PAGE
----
If you live in Southern California, you visit snow. Snow does not visit you. If you are not a native of Southern California, as I am, you can be forgiven for not being aware that it snows in Southern California, indeed, in Los Angeles County, inter alia, every single year. Indeed, if you are a recent immigrant to Los Angeles, you can be forgiven for having only recently discovered that Los Angeles is ringed by mountains.
Because of the mountains -- the San Gabriels and the Tehachapis to the North, the San Bernardino's to the east and the coastal ranges, and the constant breezes blowing inland off the ocean, there is something called an inversion layer that is like a lid on a pot that keeps all the grey-brown gunky stuff in the air from dissipating upward. And that smoggy gunky stuff keeps you from seeing the mountains until you are right on them. If you live in Pasadena or Burbank or one of those towns along the 210 "foothill" freeway, you can see the mountains, but most of the time you can't see them because of the grey brown air.
And then December and January weather arrives with, we hope, rain and wind, and wash all that yucky stuff out of the air and, voila! not just mountains, mountains with white stuff on them. The white stuff is snow.
When I was a youth, it was obligatory to have at least one trip to the snow. This involved finding all of your warm stuff, including mittens or at least gloves, rubber boots or your warmest footwear and your warmest coat, and then everyone in the car, drive an hour or so up into the mountains, find an appropriate place to park, get out of the car and play in the snow. Sometimes we had sleds and tobaggons or we would make our own out of something else. Depending on where your parents chose to park, it could be a little intimidating because the San Gabriel mountains can be very steep. The combination of snow and steep and a sled can lead to some very fast rides. Then we would pile some snow on the top of the car to show everybody we had been up to the snow, and drive home, grateful to be inside and warm again.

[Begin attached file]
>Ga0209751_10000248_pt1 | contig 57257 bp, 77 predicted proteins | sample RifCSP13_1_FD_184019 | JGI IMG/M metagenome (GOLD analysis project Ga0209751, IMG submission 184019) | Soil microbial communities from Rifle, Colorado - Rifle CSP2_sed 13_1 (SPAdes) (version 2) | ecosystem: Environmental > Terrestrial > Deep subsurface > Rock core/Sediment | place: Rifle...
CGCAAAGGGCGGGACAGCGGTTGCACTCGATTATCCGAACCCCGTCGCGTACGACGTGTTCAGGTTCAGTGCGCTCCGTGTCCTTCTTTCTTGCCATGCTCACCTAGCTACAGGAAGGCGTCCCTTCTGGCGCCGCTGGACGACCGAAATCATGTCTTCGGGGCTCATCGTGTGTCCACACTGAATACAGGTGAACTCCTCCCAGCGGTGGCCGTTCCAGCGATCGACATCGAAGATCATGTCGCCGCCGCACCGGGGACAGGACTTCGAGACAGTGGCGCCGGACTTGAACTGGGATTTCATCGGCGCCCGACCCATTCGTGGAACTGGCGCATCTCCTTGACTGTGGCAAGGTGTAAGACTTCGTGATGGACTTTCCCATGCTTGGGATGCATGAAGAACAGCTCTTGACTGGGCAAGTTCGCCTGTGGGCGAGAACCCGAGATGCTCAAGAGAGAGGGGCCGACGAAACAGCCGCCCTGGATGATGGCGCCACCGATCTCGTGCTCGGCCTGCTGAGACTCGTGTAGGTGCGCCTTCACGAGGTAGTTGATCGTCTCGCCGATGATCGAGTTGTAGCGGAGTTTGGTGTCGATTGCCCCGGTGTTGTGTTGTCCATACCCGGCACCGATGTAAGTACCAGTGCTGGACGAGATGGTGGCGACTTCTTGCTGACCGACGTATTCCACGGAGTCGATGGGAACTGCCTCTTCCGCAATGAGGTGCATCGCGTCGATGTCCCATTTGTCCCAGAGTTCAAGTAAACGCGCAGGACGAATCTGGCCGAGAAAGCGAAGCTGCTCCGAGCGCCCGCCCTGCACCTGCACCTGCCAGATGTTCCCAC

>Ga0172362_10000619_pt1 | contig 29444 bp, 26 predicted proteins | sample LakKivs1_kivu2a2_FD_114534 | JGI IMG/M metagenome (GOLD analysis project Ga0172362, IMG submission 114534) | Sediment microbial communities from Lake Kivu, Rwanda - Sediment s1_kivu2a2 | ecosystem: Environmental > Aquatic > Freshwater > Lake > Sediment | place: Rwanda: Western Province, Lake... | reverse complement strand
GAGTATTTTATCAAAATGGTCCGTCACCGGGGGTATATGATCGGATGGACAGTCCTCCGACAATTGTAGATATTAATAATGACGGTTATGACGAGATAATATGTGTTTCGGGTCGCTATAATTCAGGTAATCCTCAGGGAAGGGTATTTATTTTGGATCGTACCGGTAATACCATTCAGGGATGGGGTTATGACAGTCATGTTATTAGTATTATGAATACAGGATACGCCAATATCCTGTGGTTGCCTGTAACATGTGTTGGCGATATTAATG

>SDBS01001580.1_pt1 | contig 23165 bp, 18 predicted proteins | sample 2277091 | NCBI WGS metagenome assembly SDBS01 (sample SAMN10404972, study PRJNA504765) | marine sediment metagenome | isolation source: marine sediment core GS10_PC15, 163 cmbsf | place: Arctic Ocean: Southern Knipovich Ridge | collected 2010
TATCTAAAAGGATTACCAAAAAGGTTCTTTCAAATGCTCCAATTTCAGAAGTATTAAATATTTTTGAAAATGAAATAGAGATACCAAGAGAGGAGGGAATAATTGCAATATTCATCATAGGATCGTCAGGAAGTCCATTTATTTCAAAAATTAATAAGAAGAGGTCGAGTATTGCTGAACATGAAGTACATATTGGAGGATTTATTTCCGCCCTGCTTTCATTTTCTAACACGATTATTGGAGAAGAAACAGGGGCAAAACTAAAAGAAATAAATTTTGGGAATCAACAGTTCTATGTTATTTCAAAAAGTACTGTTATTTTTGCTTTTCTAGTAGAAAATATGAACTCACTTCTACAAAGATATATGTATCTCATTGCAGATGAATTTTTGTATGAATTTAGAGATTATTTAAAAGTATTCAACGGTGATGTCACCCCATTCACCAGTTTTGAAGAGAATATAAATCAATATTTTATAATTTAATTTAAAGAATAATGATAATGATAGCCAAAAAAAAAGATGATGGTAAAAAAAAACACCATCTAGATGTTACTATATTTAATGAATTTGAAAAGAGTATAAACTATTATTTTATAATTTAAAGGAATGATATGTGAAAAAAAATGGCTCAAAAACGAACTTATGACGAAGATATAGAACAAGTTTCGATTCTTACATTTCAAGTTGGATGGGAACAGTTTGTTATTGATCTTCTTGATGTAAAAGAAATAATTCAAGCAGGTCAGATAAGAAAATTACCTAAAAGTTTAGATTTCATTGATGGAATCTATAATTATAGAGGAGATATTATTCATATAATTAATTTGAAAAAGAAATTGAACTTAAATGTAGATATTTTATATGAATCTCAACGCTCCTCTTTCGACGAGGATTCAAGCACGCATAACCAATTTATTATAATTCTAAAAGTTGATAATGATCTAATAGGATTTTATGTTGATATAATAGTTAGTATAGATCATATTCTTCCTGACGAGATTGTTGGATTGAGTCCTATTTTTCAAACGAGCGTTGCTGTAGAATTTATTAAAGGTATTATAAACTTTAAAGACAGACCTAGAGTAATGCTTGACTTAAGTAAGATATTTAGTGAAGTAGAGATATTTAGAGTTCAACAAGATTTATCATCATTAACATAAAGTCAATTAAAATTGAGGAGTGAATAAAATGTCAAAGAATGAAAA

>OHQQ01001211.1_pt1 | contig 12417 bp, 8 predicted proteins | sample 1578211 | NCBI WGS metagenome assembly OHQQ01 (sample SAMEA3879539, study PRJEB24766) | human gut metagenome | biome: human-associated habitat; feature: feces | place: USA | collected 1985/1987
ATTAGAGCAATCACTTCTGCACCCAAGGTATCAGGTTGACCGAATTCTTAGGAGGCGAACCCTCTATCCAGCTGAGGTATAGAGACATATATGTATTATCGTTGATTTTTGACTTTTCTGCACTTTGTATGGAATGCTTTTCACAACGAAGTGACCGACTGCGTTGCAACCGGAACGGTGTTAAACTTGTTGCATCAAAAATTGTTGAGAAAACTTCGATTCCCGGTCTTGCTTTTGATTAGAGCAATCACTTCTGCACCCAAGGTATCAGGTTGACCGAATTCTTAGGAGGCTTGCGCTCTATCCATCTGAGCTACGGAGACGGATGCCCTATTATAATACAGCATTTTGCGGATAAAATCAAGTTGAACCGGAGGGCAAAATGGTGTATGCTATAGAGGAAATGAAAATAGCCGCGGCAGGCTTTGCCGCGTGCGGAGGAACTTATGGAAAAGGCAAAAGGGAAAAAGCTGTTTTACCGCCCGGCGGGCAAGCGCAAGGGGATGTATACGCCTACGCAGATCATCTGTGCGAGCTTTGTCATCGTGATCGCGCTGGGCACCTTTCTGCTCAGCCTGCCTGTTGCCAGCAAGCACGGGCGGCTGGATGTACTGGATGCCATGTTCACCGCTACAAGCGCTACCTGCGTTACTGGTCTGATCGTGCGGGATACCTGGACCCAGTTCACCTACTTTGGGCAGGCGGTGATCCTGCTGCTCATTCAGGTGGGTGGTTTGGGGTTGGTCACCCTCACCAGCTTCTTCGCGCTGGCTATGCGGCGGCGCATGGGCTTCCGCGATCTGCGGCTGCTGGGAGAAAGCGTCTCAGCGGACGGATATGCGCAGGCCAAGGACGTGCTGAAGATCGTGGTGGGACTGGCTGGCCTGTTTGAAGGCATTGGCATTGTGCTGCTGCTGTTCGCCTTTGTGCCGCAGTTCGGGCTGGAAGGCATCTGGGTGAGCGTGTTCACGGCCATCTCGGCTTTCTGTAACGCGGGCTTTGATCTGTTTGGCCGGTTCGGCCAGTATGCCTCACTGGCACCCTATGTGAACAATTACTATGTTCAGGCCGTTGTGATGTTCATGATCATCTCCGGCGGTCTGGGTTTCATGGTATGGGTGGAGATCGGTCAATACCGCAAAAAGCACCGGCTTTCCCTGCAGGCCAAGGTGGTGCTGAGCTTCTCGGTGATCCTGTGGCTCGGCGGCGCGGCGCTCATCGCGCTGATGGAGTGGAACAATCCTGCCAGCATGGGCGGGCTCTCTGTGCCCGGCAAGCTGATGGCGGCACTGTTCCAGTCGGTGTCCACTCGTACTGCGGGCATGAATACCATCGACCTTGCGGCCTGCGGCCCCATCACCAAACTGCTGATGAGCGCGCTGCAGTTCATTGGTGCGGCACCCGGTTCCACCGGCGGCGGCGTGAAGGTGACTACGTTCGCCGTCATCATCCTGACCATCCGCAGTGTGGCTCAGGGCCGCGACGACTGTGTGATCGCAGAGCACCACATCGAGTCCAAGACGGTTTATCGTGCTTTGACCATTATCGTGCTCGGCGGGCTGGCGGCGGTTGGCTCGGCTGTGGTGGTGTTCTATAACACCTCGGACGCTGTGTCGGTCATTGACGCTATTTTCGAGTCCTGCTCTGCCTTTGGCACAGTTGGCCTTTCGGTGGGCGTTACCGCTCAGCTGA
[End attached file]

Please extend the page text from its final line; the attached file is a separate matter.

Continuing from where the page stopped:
And it is still a tradition today for millions of families in Southern California. So we are blessed here in the Los Angeles area with plenty of places to play in the snow. Here is a list of suggestions for those who are new to the L. A. snow scene.
For skiing: (No I am not making this up)
Mount Baldy Their motto is real snow, real close. Mount Baldy is in the San Bernardino mountains and has chairlifts and skiing. It has a small lodge where you can drink hot cocoa. You can rent ski equipment and take lessons there as well. Unlike most places that you ski, you have to take a lift to get up the place where you rent your skis at Mount Baldy. That is because between the parking lot and the ski hut, the mountain is very steep. You can buy a lift ticket just to go up top and look around. Or you can buy a lift ticket to ski. Below the area where the chair lift is there are plenty of places to park and play in the snow.